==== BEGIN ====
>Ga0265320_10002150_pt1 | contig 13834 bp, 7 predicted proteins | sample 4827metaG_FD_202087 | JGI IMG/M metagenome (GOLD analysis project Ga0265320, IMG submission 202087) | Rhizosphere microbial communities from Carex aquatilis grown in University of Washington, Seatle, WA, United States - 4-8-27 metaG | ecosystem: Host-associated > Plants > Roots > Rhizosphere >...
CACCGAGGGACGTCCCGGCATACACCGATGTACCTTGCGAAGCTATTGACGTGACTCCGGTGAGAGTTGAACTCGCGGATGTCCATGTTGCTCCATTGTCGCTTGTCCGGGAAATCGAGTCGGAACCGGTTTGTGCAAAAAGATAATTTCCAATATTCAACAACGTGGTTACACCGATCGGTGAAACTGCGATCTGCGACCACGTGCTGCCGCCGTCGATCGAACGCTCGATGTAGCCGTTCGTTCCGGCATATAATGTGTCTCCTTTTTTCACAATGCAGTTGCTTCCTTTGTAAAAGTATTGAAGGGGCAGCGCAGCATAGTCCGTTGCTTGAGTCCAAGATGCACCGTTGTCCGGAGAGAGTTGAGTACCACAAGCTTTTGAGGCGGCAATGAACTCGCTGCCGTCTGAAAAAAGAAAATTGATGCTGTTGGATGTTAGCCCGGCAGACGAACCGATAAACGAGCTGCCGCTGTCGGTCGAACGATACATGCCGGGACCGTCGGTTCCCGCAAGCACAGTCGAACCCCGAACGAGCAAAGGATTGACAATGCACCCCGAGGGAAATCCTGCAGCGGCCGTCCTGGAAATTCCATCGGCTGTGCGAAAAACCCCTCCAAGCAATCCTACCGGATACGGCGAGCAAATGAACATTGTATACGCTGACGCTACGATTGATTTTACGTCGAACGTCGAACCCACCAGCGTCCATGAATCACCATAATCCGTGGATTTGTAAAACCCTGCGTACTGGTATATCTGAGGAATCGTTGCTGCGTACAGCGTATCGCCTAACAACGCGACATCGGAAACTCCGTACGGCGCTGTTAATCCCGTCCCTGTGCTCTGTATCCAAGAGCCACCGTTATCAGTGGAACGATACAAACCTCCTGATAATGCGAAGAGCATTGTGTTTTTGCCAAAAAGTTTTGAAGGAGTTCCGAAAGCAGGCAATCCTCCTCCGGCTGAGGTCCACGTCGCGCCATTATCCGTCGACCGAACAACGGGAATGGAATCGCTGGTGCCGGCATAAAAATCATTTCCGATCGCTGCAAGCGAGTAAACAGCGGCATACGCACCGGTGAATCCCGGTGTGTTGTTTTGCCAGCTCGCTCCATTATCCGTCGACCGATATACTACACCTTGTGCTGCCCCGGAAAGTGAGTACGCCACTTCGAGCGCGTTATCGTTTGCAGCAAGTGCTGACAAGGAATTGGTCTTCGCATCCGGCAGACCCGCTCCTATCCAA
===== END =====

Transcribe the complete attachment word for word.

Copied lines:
>Ga0265320_10002150_pt1 | contig 13834 bp, 7 predicted proteins | sample 4827metaG_FD_202087 | JGI IMG/M metagenome (GOLD analysis project Ga0265320, IMG submission 202087) | Rhizosphere microbial communities from Carex aquatilis grown in University of Washington, Seatle, WA, United States - 4-8-27 metaG | ecosystem: Host-associated > Plants > Roots > Rhizosphere >...
CACCGAGGGACGTCCCGGCATACACCGATGTACCTTGCGAAGCTATTGACGTGACTCCGGTGAGAGTTGAACTCGCGGATGTCCATGTTGCTCCATTGTCGCTTGTCCGGGAAATCGAGTCGGAACCGGTTTGTGCAAAAAGATAATTTCCAATATTCAACAACGTGGTTACACCGATCGGTGAAACTGCGATCTGCGACCACGTGCTGCCGCCGTCGATCGAACGCTCGATGTAGCCGTTCGTTCCGGCATATAATGTGTCTCCTTTTTTCACAATGCAGTTGCTTCCTTTGTAAAAGTATTGAAGGGGCAGCGCAGCATAGTCCGTTGCTTGAGTCCAAGATGCACCGTTGTCCGGAGAGAGTTGAGTACCACAAGCTTTTGAGGCGGCAATGAACTCGCTGCCGTCTGAAAAAAGAAAATTGATGCTGTTGGATGTTAGCCCGGCAGACGAACCGATAAACGAGCTGCCGCTGTCGGTCGAACGATACATGCCGGGACCGTCGGTTCCCGCAAGCACAGTCGAACCCCGAACGAGCAAAGGATTGACAATGCACCCCGAGGGAAATCCTGCAGCGGCCGTCCTGGAAATTCCATCGGCTGTGCGAAAAACCCCTCCAAGCAATCCTACCGGATACGGCGAGCAAATGAACATTGTATACGCTGACGCTACGATTGATTTTACGTCGAACGTCGAACCCACCAGCGTCCATGAATCACCATAATCCGTGGATTTGTAAAACCCTGCGTACTGGTATATCTGAGGAATCGTTGCTGCGTACAGCGTATCGCCTAACAACGCGACATCGGAAACTCCGTACGGCGCTGTTAATCCCGTCCCTGTGCTCTGTATCCAAGAGCCACCGTTATCAGTGGAACGATACAAACCTCCTGATAATGCGAAGAGCATTGTGTTTTTGCCAAAAAGTTTTGAAGGAGTTCCGAAAGCAGGCAATCCTCCTCCGGCTGAGGTCCACGTCGCGCCATTATCCGTCGACCGAACAACGGGAATGGAATCGCTGGTGCCGGCATAAAAATCATTTCCGATCGCTGCAAGCGAGTAAACAGCGGCATACGCACCGGTGAATCCCGGTGTGTTGTTTTGCCAGCTCGCTCCATTATCCGTCGACCGATATACTACACCTTGTGCTGCCCCGGAAAGTGAGTACGCCACTTCGAGCGCGTTATCGTTTGCAGCAAGTGCTGACAAGGAATTGGTCTTCGCATCCGGCAGACCCGCTCCTATCCAA